The new rules we proposed this year, this week, raise that threshold to $55,000 a year. That means a mom in North Carolina who makes $37,500 a year as an executive assistant, in sometimes works a 60-hour work week, could not be guaranteed time and a half, whenever she works over 40 hours in that week.

Plus, moving forward, that salary threshold automatically will update every three years. So, this stays up to date with wage growth and purchasing power. Will it make it easier for workers to earn overtime? In the future it would. The automatic update was something we did in the Obama Biden administration. My predecessor scrapped it. We've worked to ramp back. And we'll make a big difference for a lot of American families.

Next, thanks to the inflation Reduction Act, which I might add, not a single member of the other party voted for. We're making the most significant investment in clean energy and combating the existential threat of climate change that's ever been made anywhere in the world.

According and outside experts, the inflation Reduction Act is projected to create more than 1.5 million jobs over the next decade, which I said when I was writing the legislation. This week, the department of treasury and the IRS announced guidance on new tax incentives for companies that invest in clean energy, like building wealth, wind turbines, and installing solar power.

In the previous administration, companies got a tax cut. They could go wherever they wanted to, including overseas and hire whoever they want it in order to get that tax cut. But on my watch, we use tax cuts for companies to stay in America and create American jobs in America, providing additional tax incentive for companies to pay their workers prevailing wages, wages you can raise a family on.

And if you get and if they hire registered apprentices, like those trains is sponsored by unions. That's what happens. For some clean energy projects will still be worth millions of dollars. This is a major incentive to pay prevailing wage and higher union workers. It's good for workers. It's good for the environment. And as companies are beginning to figure out, it's good for company's bottom line as well.

Plus, many automobile -- auto companies significantly ramped up their investments in electric vehicles. My administration announced, has announced more than $15 billion dollars in funding to help automakers convert existing auto plants while retaining the existing workers at good wages, giving them a first crack at the new and different jobs for electric vehicles vs the combustion engine, bolstering the domestic supply chain and ensuring that auto manufacturing jobs remain good paying jobs, including union jobs.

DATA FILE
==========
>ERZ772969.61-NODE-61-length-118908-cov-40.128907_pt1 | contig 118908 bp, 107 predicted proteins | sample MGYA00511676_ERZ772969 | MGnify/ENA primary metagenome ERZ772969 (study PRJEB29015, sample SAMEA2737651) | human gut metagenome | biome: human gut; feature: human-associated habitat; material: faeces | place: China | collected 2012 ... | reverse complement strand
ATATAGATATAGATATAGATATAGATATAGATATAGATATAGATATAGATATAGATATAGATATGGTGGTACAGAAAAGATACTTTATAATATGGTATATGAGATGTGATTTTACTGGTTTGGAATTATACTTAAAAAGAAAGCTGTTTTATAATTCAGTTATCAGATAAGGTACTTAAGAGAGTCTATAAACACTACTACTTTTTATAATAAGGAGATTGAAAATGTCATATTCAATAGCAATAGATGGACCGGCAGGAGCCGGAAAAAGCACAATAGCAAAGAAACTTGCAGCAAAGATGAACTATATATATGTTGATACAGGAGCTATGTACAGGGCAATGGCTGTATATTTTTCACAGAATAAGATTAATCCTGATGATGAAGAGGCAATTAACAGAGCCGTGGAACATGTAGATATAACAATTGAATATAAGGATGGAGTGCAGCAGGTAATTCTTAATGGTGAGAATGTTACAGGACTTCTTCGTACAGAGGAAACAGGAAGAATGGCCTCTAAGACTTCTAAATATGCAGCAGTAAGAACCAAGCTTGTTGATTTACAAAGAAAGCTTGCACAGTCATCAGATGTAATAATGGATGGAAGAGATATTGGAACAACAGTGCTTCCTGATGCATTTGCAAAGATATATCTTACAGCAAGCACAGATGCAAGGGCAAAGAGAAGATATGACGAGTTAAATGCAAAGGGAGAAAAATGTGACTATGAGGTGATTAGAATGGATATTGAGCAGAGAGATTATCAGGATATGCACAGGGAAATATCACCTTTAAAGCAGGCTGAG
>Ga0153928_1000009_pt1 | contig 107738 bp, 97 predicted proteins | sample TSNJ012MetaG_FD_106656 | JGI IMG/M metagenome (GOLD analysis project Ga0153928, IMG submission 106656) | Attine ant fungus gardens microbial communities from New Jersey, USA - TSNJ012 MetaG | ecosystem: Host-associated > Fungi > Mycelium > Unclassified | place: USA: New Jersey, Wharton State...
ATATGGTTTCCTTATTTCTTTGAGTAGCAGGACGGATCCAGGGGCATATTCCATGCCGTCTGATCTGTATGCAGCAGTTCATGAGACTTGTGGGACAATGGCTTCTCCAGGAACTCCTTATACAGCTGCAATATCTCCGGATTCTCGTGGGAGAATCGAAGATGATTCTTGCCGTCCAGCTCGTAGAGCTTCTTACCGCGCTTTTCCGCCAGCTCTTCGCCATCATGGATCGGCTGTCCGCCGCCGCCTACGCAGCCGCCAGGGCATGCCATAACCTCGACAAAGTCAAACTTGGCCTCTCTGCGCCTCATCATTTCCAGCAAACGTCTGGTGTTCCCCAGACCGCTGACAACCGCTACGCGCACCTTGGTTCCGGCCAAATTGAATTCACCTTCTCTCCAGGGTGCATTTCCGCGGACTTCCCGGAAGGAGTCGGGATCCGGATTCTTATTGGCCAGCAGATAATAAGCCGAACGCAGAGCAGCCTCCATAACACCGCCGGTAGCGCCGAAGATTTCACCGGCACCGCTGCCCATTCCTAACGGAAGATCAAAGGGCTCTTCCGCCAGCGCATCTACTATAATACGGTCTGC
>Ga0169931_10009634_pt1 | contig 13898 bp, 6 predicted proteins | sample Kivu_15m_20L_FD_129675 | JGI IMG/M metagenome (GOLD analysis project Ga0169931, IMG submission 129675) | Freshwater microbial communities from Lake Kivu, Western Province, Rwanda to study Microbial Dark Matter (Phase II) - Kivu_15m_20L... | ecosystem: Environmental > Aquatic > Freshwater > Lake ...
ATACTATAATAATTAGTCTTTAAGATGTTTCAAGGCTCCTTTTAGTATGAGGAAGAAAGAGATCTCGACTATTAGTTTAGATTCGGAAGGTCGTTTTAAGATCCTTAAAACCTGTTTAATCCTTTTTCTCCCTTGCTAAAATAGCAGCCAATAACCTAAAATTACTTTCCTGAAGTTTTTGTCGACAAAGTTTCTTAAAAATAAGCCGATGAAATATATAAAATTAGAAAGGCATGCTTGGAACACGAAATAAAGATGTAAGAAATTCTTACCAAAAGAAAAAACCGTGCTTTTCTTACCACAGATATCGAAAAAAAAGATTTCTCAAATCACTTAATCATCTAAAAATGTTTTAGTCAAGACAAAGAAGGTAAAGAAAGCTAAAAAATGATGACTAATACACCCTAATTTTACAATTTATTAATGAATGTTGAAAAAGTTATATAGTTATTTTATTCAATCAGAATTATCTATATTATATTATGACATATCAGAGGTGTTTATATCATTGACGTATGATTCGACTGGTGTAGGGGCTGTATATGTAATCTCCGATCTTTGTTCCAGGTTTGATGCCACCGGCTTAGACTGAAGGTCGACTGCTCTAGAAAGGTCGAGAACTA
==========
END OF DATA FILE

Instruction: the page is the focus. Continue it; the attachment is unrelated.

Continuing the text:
The auto industry has long been a pathway to the middle class and had provided good paying jobs. I'm not going to let that change in my watch if I can help it. If anyone wonders whether unions really make a difference, I urge them to take a look at the new report from the Treasury Department.

It's the most comprehensive look ever at the impact unions have on our economy. And it concludes definitively that unions raise workers income, increase homeownership, increase retirement savings, increase access to critical benefits, like sick leave and childcare and reduce inequality, all of which strengthen the American economy.

Plus, even workers aren't in unions, even workers have been laid off. See benefits of unions when they're strong. Because unions raise standards across the workforce and industries, pushing up wages and strengthening benefits for everyone. You heard me say many times, Wall Street didn't build America, middle class build America and unions built the middle class.


Because of this, we face some pretty tough times in recent years. A pandemic that took more than a million of our friends and neighbors, million fewer people sitting in our dining room or kitchen tables, people we raised and loved, people we grew up with God.